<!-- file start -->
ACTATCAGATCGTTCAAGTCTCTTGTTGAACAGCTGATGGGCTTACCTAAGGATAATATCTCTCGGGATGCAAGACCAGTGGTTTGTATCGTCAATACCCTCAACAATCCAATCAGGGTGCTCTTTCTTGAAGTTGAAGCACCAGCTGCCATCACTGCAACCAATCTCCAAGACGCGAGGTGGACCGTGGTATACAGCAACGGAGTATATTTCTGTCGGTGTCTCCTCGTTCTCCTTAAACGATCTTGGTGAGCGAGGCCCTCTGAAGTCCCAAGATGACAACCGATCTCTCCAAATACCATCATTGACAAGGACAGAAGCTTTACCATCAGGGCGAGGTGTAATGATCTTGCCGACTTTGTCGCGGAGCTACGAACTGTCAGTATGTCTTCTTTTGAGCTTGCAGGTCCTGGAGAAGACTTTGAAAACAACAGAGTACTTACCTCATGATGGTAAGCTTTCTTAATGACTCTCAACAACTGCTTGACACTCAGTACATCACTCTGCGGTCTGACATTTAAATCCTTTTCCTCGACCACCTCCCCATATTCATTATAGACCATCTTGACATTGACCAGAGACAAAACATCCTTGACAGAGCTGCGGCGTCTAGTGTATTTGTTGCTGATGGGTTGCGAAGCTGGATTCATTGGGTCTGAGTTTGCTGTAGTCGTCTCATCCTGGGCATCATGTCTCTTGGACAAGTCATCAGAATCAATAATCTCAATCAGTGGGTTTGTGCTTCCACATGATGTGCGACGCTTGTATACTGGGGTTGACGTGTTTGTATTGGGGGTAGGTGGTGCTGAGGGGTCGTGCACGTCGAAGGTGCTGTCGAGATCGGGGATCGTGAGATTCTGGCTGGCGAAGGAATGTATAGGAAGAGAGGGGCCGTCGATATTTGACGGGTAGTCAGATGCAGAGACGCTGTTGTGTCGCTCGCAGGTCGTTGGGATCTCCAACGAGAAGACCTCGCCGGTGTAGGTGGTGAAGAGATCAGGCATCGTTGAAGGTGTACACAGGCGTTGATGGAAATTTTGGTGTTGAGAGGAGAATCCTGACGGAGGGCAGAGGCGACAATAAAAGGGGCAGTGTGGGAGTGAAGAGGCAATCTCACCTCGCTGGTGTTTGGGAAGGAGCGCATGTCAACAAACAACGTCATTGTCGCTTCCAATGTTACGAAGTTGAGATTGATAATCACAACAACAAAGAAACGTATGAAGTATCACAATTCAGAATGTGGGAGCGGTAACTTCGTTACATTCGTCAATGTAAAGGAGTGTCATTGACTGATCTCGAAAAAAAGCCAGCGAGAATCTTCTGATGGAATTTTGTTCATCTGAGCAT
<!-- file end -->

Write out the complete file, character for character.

ACTATCAGATCGTTCAAGTCTCTTGTTGAACAGCTGATGGGCTTACCTAAGGATAATATCTCTCGGGATGCAAGACCAGTGGTTTGTATCGTCAATACCCTCAACAATCCAATCAGGGTGCTCTTTCTTGAAGTTGAAGCACCAGCTGCCATCACTGCAACCAATCTCCAAGACGCGAGGTGGACCGTGGTATACAGCAACGGAGTATATTTCTGTCGGTGTCTCCTCGTTCTCCTTAAACGATCTTGGTGAGCGAGGCCCTCTGAAGTCCCAAGATGACAACCGATCTCTCCAAATACCATCATTGACAAGGACAGAAGCTTTACCATCAGGGCGAGGTGTAATGATCTTGCCGACTTTGTCGCGGAGCTACGAACTGTCAGTATGTCTTCTTTTGAGCTTGCAGGTCCTGGAGAAGACTTTGAAAACAACAGAGTACTTACCTCATGATGGTAAGCTTTCTTAATGACTCTCAACAACTGCTTGACACTCAGTACATCACTCTGCGGTCTGACATTTAAATCCTTTTCCTCGACCACCTCCCCATATTCATTATAGACCATCTTGACATTGACCAGAGACAAAACATCCTTGACAGAGCTGCGGCGTCTAGTGTATTTGTTGCTGATGGGTTGCGAAGCTGGATTCATTGGGTCTGAGTTTGCTGTAGTCGTCTCATCCTGGGCATCATGTCTCTTGGACAAGTCATCAGAATCAATAATCTCAATCAGTGGGTTTGTGCTTCCACATGATGTGCGACGCTTGTATACTGGGGTTGACGTGTTTGTATTGGGGGTAGGTGGTGCTGAGGGGTCGTGCACGTCGAAGGTGCTGTCGAGATCGGGGATCGTGAGATTCTGGCTGGCGAAGGAATGTATAGGAAGAGAGGGGCCGTCGATATTTGACGGGTAGTCAGATGCAGAGACGCTGTTGTGTCGCTCGCAGGTCGTTGGGATCTCCAACGAGAAGACCTCGCCGGTGTAGGTGGTGAAGAGATCAGGCATCGTTGAAGGTGTACACAGGCGTTGATGGAAATTTTGGTGTTGAGAGGAGAATCCTGACGGAGGGCAGAGGCGACAATAAAAGGGGCAGTGTGGGAGTGAAGAGGCAATCTCACCTCGCTGGTGTTTGGGAAGGAGCGCATGTCAACAAACAACGTCATTGTCGCTTCCAATGTTACGAAGTTGAGATTGATAATCACAACAACAAAGAAACGTATGAAGTATCACAATTCAGAATGTGGGAGCGGTAACTTCGTTACATTCGTCAATGTAAAGGAGTGTCATTGACTGATCTCGAAAAAAAGCCAGCGAGAATCTTCTGATGGAATTTTGTTCATCTGAGCAT